THE Perfect Mashed Potatoes Recipe: 4 Ways To Make Them Perfect

4.99 from 105 votes
140 Comments

This post may contain affiliate links. See our disclosure policy.

Want fluffy, light mashed potatoes with dinner? With this simple how-to recipe, you’ll get perfect mashed potatoes every time! 

Mashed potatoes in a bowl with butter
Featured with this recipe
  1. Ingredients in Mashed Potatoes
  2. Best Potatoes for Perfect Mashed Potatoes
  3. Cooking Methods
  4. Tips for making mashed potatoes
  5. Frequently Asked Questions: Mashed Potatoes
  6. Mashed Potatoes With Gravy
  7. More Variations
  8. Reheating Mashed Potatoes
  9. Here are four easy ways to re-heat mashed potatoes:
  10. Using Leftover Mashed Potatoes
  11. More Potato Recipes
  12. Perfect Mashed Potatoes Recipe

These creamy, buttery, mashed potatoes are the perfect side dish for turkey, roast beef, or pork chops. In just a few simple steps, you’ll have delicious mashed potatoes for Thanksgiving, Sunday dinner, or just a side to weeknight meatloaf.

Mashed potatoes can be tricky. They can easily get too thin or too whipped, too dense, or not dense enough. It really depends on your taste! In our opinion, our Mom makes the best mashed potatoes. They are thick, but smooth, dense, and fluffy, but not dry. Always perfect every time, and this is her mashed potatoes recipe. We will often change up how we cook or soften the potatoes to be mashed (depending on our timeframe, or if we need to free up stovetop space) but our method for mashing them is always the same!

Ingredients in Mashed Potatoes

  • Potatoes
  • Sour Cream
  • Butter
  • Milk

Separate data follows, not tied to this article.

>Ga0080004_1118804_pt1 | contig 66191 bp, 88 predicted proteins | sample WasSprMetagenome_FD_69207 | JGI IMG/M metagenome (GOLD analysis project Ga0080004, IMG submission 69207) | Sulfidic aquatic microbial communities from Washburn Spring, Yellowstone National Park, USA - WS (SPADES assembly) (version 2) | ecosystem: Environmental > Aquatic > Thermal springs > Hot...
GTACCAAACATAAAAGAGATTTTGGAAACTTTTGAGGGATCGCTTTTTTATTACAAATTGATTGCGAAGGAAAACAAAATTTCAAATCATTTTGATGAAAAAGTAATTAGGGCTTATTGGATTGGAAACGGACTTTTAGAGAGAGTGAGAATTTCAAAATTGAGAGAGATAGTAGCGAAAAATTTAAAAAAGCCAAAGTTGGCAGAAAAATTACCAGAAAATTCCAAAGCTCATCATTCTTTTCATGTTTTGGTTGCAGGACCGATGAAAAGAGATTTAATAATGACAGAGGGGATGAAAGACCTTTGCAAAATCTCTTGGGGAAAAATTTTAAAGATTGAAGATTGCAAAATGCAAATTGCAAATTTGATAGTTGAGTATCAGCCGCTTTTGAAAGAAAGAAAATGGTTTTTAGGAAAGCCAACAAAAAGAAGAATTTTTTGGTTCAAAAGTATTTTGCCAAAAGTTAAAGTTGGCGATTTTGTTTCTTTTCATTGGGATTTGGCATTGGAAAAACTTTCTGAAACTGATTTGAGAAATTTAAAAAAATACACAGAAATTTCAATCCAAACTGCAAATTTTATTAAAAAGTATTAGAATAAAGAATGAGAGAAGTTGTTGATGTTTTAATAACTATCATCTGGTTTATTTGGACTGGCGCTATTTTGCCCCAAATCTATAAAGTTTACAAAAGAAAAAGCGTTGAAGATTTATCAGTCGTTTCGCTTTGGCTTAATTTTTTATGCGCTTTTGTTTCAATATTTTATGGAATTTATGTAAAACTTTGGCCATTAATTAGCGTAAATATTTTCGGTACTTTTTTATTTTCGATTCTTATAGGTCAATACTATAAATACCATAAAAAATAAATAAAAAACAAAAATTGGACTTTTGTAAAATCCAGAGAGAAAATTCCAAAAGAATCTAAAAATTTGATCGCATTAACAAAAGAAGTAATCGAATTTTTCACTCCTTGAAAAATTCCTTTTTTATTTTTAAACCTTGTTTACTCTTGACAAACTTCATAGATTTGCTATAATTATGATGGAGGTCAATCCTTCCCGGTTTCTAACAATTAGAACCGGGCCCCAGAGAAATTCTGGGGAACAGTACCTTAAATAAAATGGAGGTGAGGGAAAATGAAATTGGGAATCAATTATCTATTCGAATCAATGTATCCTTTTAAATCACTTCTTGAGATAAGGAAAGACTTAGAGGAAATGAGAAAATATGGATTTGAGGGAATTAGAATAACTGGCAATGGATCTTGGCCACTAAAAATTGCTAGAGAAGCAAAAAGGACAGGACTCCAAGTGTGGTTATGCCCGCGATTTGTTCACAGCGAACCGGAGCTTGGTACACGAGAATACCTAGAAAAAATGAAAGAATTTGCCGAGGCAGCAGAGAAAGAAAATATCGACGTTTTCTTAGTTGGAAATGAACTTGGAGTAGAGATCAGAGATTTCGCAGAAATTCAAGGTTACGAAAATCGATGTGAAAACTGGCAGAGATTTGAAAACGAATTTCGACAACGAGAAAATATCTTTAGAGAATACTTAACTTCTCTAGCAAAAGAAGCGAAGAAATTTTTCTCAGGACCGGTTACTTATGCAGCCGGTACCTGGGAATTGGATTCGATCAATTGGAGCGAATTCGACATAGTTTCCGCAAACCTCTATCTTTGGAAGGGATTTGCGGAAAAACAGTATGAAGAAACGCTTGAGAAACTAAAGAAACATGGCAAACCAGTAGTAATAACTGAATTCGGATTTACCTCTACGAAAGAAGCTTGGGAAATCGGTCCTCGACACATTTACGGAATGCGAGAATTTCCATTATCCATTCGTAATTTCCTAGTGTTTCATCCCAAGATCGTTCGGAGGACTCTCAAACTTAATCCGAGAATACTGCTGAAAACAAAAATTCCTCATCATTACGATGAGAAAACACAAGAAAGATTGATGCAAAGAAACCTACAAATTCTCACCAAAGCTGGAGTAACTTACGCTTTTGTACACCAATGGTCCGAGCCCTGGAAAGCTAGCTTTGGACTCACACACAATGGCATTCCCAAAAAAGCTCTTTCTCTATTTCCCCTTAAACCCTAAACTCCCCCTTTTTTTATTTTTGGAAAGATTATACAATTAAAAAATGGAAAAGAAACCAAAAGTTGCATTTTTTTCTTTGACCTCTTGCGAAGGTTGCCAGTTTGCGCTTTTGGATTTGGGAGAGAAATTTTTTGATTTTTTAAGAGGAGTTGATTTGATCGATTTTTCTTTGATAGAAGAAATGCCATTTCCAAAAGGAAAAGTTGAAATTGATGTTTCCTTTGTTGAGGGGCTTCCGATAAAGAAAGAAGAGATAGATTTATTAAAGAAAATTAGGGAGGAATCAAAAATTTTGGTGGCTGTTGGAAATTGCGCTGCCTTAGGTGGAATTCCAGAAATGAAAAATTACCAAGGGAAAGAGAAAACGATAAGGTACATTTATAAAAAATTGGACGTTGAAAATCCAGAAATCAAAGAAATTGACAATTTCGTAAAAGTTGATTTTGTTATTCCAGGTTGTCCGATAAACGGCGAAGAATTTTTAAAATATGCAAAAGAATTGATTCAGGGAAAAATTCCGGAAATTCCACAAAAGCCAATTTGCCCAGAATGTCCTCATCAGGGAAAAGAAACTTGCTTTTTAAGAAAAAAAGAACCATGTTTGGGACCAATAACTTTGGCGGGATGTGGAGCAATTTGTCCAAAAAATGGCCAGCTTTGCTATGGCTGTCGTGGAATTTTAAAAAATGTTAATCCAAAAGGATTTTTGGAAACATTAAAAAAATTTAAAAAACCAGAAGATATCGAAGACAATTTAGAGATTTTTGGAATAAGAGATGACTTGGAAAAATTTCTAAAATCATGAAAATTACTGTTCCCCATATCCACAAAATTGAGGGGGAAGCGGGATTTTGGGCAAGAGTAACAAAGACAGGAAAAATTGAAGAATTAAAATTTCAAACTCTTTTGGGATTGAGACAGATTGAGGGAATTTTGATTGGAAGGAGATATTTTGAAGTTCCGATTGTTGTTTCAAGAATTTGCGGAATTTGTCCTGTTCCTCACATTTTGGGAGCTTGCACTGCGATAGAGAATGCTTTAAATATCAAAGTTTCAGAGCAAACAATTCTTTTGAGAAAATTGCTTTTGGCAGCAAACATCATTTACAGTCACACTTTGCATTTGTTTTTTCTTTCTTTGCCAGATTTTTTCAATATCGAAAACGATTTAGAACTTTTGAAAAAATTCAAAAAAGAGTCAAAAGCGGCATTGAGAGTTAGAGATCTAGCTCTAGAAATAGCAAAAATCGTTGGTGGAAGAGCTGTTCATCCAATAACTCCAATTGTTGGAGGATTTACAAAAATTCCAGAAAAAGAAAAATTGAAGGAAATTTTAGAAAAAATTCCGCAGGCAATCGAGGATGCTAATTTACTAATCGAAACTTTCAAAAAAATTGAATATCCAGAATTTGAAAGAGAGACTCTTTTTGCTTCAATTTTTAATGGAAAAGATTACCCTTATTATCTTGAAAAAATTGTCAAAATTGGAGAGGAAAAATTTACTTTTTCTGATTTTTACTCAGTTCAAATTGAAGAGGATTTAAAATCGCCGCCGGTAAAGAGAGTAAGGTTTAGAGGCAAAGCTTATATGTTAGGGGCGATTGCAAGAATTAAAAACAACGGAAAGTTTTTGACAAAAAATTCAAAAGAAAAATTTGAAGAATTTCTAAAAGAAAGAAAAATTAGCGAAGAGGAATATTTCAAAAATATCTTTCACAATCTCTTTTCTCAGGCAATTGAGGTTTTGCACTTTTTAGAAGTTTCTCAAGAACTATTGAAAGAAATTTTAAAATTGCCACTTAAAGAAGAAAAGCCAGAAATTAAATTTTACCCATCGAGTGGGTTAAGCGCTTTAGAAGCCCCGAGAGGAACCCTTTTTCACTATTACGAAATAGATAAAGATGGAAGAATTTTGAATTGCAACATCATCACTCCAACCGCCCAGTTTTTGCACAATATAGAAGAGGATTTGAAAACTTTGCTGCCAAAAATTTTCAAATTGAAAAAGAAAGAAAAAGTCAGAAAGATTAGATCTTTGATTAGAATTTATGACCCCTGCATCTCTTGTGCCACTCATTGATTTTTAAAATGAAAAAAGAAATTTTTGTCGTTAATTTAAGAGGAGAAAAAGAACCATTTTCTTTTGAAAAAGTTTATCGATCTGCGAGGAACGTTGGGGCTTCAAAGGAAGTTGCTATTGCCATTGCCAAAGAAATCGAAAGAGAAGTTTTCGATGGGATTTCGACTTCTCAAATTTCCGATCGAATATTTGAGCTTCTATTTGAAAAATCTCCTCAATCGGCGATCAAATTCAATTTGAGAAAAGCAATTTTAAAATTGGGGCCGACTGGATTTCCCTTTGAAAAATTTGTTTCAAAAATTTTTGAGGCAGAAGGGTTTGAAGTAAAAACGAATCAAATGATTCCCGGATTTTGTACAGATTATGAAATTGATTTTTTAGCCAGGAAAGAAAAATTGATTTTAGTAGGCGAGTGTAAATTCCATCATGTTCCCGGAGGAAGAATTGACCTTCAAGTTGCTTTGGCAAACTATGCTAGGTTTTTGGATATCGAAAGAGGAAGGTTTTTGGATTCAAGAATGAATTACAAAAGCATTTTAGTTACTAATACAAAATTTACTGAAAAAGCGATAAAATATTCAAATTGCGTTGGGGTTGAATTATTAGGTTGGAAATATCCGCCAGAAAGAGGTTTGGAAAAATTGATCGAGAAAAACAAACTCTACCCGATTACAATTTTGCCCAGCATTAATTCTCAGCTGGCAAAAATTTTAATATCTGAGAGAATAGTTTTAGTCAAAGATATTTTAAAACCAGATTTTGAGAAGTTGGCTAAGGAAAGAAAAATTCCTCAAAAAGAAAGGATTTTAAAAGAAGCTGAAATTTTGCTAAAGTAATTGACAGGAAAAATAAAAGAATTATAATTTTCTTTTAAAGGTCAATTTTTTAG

• Salt & Pepper

Best Potatoes for Perfect Mashed Potatoes

When making mashed potatoes, you want to use a nice, starchy potato such as Russet, Idaho, or Yukon Gold potatoes. Russet is the cheapest and easiest to find, which is why most people prefer to use them. They are high in starch and mash perfectly. Idaho potatoes are very similar to Russet potatoes and will mash up the same. If you like a more creamy, buttery taste, go with Yukon Gold. You really can’t go wrong with either. Yukon golds are nice because the skin isn’t as thick and dry as a Russet, so you don’t have to peel them perfectly. In fact, leaving a little bit of the peel on adds nutrients and gives it a nice texture. If you want the best of both worlds, use half of each!

Fluffy mashed potatoes in a bowl

Cooking Methods

As mentioned above, we will switch up the cooking method of our mashed potatoes depending on what our particular needs and/or timeframes are on any particular day. In a hurry? Try our Instant Pot mashed potatoes recipe. Want to cook and serve your potatoes all in the same pot (while also keeping them warm while serving)? Try cooking them in the Crock Pot! I have personally used every method below and really, you can’t go wrong with any of them!

Boiled (stove top):

Boiling potatoes is the most traditional and common way of softening potatoes to be mashed. This is the way we have included in the recipe below because we realize not everyone will have the kitchen items available for the alternative methods below. Simply bring your water to a boil with a teaspoon or two of salt and add your peeled, diced potatoes. Boil for 15 minutes or just until potatoes are tender.

Steamed (stove top):